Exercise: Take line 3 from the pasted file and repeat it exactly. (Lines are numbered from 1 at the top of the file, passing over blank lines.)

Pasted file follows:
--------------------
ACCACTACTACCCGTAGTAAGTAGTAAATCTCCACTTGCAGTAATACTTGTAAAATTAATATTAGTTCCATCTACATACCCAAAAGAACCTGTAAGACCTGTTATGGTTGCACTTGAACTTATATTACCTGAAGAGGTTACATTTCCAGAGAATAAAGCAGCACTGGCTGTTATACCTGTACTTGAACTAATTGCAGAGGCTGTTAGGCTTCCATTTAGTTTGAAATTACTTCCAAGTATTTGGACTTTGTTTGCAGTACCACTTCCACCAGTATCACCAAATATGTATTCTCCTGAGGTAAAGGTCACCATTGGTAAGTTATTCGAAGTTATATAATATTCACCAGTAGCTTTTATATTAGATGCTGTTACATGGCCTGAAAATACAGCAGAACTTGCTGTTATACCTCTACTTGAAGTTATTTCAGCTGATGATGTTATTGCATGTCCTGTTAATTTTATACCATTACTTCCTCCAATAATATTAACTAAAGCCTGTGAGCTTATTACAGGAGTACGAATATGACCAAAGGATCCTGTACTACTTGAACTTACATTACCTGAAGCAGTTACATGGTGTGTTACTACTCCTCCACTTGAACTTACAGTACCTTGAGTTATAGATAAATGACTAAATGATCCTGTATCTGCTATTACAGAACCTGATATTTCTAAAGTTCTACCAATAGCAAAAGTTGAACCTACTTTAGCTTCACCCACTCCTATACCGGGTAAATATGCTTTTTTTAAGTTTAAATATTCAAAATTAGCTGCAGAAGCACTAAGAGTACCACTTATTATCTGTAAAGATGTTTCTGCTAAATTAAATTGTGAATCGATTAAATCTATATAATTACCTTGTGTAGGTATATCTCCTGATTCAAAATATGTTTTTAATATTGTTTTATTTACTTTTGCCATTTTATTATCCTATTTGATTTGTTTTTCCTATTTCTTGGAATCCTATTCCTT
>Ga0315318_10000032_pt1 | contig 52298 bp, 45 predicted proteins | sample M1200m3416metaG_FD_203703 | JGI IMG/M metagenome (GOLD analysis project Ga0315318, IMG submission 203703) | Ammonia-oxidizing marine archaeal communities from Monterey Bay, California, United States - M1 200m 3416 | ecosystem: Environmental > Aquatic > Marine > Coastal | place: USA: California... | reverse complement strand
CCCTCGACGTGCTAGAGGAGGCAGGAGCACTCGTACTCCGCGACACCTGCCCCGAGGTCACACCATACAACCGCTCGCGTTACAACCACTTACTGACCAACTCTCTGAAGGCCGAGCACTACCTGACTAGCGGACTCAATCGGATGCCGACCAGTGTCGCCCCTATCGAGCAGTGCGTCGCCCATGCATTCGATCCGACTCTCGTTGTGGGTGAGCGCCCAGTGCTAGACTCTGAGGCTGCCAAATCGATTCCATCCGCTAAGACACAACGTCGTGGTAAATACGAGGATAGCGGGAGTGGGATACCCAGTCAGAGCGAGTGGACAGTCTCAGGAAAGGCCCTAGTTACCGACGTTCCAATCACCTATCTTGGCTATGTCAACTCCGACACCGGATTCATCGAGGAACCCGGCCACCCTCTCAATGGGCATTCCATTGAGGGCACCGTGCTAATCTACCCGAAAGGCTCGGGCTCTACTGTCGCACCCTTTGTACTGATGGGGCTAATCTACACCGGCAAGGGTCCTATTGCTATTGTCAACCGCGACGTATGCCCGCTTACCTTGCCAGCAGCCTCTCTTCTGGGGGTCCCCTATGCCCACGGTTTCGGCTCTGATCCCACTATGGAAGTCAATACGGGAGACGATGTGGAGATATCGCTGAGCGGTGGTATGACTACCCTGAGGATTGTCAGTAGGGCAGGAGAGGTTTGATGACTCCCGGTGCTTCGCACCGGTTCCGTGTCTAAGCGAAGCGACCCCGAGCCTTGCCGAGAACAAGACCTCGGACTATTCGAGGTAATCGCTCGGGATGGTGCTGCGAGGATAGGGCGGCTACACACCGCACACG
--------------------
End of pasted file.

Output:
CCCTCGACGTGCTAGAGGAGGCAGGAGCACTCGTACTCCGCGACACCTGCCCCGAGGTCACACCATACAACCGCTCGCGTTACAACCACTTACTGACCAACTCTCTGAAGGCCGAGCACTACCTGACTAGCGGACTCAATCGGATGCCGACCAGTGTCGCCCCTATCGAGCAGTGCGTCGCCCATGCATTCGATCCGACTCTCGTTGTGGGTGAGCGCCCAGTGCTAGACTCTGAGGCTGCCAAATCGATTCCATCCGCTAAGACACAACGTCGTGGTAAATACGAGGATAGCGGGAGTGGGATACCCAGTCAGAGCGAGTGGACAGTCTCAGGAAAGGCCCTAGTTACCGACGTTCCAATCACCTATCTTGGCTATGTCAACTCCGACACCGGATTCATCGAGGAACCCGGCCACCCTCTCAATGGGCATTCCATTGAGGGCACCGTGCTAATCTACCCGAAAGGCTCGGGCTCTACTGTCGCACCCTTTGTACTGATGGGGCTAATCTACACCGGCAAGGGTCCTATTGCTATTGTCAACCGCGACGTATGCCCGCTTACCTTGCCAGCAGCCTCTCTTCTGGGGGTCCCCTATGCCCACGGTTTCGGCTCTGATCCCACTATGGAAGTCAATACGGGAGACGATGTGGAGATATCGCTGAGCGGTGGTATGACTACCCTGAGGATTGTCAGTAGGGCAGGAGAGGTTTGATGACTCCCGGTGCTTCGCACCGGTTCCGTGTCTAAGCGAAGCGACCCCGAGCCTTGCCGAGAACAAGACCTCGGACTATTCGAGGTAATCGCTCGGGATGGTGCTGCGAGGATAGGGCGGCTACACACCGCACACG